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Microscopic chemical and electronic structure of few layer graphene on SiC(000-1)
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   Epitaxial graphene grown on SiC substrate has been intensively studied over the past ten years, in view of its applications in nanoelectronics. The C-terminated face of the substrate offers a particular interest due to its rotational stacking, which decouples adjacent graphene sheets. A major issue is the microscopic surface heterogeneity giving, for example, domains with varying numbers of graphene layers with different electronic and chemical properties. Energy-filtered photoelectron emission microscopy (PEEM) can correlate real space chemical and work function mapping with reciprocal space imaging of the complete band structure of micron scale regions. Therefore, this technique allows a better understanding of the local properties – morphology, chemistry of the interface and electronic properties – which is still required for the development of new electronic devices.

Bright field real and reciprocal space imaging

The photoemission threshold is directly related to the work function (WF) of a material. By fitting the spectrum of each pixel of an image series, acquired over the photoemission threshold, it is therefore possible to map the work function value over the field of view (FoV) of the microscope. This procedure has been applied on an image series of epitaxial graphene on SiC(000-1) (figure 1a). The work function variation is thought to be due to the graphene thickness and the chemistry of the graphene/SiC interface. Similarly, the intensity map of the SiC component of C 1s core level can be used to estimate the thickness variation of the graphene, and can be correlated to the WF map. When the number of graphene layer increases, the SiC peak intensity decreases, relative to the graphene one. In this way, the local thickness of the graphene film can be estimated from the relative SiC and graphene C 1s intensity; within the FoV graphene domains between 1 and 3 monolayers thick are identified.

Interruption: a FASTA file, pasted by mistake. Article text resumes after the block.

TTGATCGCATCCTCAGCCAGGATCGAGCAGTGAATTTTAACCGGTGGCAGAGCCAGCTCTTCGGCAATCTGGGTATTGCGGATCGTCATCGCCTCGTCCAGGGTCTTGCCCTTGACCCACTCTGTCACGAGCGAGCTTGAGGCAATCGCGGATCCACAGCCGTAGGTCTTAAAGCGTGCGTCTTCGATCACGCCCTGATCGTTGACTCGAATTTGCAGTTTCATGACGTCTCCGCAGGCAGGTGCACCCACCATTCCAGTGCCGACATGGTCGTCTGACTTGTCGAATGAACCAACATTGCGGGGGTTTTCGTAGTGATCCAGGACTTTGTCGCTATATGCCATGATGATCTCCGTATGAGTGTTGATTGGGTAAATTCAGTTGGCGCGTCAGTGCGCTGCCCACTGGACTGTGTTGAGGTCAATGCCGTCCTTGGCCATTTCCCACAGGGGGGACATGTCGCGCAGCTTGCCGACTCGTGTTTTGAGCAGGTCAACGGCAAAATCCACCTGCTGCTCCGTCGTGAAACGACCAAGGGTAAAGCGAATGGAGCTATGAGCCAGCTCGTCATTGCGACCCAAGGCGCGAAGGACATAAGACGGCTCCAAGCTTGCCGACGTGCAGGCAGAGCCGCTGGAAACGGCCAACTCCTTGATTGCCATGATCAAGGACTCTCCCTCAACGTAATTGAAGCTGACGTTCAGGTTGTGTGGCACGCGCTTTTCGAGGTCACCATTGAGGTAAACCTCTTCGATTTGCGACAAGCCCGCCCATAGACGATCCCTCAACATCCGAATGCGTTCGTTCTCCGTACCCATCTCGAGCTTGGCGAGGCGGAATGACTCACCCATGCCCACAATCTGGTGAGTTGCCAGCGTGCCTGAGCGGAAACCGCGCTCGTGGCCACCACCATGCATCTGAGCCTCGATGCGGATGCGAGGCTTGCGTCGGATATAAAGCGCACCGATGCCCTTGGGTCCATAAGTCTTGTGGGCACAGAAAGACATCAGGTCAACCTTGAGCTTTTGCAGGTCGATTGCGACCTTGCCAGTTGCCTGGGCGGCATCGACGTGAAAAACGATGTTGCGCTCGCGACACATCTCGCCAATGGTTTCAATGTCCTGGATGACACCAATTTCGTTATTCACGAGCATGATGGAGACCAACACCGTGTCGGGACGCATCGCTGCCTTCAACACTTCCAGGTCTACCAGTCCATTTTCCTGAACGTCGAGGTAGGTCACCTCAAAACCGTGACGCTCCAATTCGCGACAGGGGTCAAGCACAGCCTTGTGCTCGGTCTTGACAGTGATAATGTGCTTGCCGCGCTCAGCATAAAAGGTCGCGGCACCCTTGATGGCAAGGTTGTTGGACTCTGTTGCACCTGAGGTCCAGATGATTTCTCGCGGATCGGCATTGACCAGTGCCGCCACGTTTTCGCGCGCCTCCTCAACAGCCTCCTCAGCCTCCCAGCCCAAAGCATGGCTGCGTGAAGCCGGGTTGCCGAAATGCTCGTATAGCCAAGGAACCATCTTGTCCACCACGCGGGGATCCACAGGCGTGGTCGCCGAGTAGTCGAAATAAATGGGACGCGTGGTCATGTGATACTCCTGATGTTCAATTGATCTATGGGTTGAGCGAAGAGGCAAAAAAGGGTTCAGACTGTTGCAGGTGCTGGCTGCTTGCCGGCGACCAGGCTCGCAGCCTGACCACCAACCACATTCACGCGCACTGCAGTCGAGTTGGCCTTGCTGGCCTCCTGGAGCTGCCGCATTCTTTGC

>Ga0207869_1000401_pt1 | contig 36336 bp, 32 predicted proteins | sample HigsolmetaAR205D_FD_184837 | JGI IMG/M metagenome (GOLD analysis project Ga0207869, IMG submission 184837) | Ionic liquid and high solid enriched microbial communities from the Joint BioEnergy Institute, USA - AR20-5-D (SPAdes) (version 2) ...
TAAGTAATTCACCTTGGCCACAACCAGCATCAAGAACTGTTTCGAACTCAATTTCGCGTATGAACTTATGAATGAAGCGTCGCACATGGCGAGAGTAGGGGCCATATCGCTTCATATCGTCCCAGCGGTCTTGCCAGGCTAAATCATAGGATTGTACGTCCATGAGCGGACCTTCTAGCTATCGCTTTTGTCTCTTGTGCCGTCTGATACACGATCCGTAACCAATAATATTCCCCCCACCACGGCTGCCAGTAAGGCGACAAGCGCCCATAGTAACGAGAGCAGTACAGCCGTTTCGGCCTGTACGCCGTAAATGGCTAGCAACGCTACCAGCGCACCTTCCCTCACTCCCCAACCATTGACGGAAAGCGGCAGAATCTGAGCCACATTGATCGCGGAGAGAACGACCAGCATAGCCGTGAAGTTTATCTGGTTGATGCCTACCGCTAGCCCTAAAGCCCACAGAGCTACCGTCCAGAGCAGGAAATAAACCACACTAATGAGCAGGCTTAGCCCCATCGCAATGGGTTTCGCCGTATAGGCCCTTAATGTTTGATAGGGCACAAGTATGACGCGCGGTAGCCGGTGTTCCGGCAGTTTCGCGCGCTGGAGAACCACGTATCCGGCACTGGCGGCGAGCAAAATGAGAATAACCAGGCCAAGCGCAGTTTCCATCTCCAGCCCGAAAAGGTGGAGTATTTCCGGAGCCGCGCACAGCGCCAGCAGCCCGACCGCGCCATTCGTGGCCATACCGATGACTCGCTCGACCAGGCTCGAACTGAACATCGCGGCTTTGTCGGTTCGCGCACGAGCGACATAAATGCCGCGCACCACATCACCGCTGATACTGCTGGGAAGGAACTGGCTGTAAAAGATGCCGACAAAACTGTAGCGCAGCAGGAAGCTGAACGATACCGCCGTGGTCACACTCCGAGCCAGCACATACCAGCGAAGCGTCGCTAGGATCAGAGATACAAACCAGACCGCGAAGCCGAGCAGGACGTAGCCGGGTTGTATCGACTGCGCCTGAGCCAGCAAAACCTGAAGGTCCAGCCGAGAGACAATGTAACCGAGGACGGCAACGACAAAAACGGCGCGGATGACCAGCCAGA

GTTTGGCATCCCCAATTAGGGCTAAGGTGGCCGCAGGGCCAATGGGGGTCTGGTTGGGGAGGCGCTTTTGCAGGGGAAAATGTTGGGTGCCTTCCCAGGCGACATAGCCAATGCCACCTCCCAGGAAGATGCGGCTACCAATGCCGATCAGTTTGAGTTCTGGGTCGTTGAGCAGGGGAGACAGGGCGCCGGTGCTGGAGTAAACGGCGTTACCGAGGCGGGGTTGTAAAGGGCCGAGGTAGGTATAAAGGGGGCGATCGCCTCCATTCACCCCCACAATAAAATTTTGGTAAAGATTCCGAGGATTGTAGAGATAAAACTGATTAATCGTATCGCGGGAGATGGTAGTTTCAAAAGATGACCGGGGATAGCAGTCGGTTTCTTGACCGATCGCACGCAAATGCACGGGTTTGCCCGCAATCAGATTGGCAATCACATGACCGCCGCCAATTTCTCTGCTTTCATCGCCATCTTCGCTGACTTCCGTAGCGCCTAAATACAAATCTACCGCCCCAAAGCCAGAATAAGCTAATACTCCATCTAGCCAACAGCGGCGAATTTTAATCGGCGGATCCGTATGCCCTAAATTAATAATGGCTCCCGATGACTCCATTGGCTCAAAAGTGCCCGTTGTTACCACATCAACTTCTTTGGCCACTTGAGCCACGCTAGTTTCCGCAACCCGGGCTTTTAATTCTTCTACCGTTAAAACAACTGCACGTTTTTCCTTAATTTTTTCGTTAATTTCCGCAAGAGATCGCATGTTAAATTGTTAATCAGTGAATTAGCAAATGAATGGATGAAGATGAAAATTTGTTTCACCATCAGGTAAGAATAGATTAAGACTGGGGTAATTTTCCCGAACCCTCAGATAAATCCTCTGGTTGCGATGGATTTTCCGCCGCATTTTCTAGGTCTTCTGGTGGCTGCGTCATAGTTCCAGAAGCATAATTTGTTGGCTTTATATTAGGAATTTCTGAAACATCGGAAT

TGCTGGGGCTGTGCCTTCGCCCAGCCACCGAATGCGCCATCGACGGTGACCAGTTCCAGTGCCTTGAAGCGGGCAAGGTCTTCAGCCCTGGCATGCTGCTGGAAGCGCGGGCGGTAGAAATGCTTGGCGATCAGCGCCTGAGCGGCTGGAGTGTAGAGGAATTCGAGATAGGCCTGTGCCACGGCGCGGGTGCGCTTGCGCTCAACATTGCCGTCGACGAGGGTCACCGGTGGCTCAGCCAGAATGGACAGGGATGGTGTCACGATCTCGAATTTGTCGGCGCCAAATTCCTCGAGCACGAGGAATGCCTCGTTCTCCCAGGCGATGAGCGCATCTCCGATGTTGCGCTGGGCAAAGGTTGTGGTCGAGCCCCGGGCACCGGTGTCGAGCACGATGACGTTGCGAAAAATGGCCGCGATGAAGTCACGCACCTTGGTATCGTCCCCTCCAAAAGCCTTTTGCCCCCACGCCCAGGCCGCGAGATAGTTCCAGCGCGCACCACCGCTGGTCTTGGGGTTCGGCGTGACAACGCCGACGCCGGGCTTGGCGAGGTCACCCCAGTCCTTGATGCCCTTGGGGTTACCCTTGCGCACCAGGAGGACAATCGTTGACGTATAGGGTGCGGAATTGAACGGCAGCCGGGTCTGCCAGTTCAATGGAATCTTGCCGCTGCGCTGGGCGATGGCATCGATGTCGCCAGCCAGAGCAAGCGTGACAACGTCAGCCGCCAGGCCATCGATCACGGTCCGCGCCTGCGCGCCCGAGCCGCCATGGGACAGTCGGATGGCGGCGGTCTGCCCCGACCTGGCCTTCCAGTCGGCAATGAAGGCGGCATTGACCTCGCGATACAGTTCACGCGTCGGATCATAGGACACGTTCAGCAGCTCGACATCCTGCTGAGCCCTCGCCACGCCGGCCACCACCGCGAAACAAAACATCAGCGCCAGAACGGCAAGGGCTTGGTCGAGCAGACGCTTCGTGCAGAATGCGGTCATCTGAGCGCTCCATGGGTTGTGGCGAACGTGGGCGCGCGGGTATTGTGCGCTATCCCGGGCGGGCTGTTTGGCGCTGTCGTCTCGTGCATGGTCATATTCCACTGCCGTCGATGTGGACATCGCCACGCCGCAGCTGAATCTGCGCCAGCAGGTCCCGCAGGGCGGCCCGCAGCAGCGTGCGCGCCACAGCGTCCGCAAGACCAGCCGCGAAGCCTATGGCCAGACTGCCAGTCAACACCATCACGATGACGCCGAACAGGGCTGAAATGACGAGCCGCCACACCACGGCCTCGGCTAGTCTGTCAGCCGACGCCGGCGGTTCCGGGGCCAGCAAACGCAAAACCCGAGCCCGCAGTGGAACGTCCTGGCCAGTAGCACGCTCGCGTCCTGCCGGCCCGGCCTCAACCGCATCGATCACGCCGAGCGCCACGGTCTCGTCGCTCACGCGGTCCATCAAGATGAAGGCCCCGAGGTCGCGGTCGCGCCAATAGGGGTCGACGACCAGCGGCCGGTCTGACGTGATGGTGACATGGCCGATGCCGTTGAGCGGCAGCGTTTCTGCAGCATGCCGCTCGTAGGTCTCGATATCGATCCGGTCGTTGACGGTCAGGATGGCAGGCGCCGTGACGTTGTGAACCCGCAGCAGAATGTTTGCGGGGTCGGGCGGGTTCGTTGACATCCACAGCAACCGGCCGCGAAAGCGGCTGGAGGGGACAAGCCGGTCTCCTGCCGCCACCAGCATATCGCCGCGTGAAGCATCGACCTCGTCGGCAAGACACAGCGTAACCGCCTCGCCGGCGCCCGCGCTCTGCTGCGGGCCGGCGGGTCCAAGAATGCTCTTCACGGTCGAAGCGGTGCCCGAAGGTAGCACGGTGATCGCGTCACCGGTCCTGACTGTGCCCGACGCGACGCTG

Figure 1: a) Work function map of a 53 μm FoV, using a photon energy of 654.3 eV. b) Intensity map (arbitrary units) of the SiC substrate component of C 1s spectrum after background subtraction for a FoV of 34 μm. c) Constant energy cut in the k-space below the Dirac point, acquired at a binding energy of 1.3 eV, for a graphene bilayer area.

 

Thanks to the easy switching between the real space and the reciprocal space imaging modes of the NanoESCA (Omicron Nanotechnology), it is possible to obtain the complete band structure of a given area down to 10 µm2, by inserting a field aperture (FA) to select the desired region. A constant energy cut of a graphene bilayer in the k-space below the Dirac point is presented in figure 1c. It shows the presence of two sets of Dirac cones, with the well-known sixfold symmetry. They are attributed to two commensurately rotated graphene sheets, with a rotation angle of 21.9°. A fainter feature presenting also a sixfold symmetry, which appears inside the radius of the most intense ones, is due to a diffraction resulting from the supercell (g1 and g2) formed by the commensurate rotations, as shown in the figure 1c. The reciprocal space imaging mode of the NanoESCA allows immediate visualization of these diffracted cones because it probes all wave vectors parallel to the sample surface.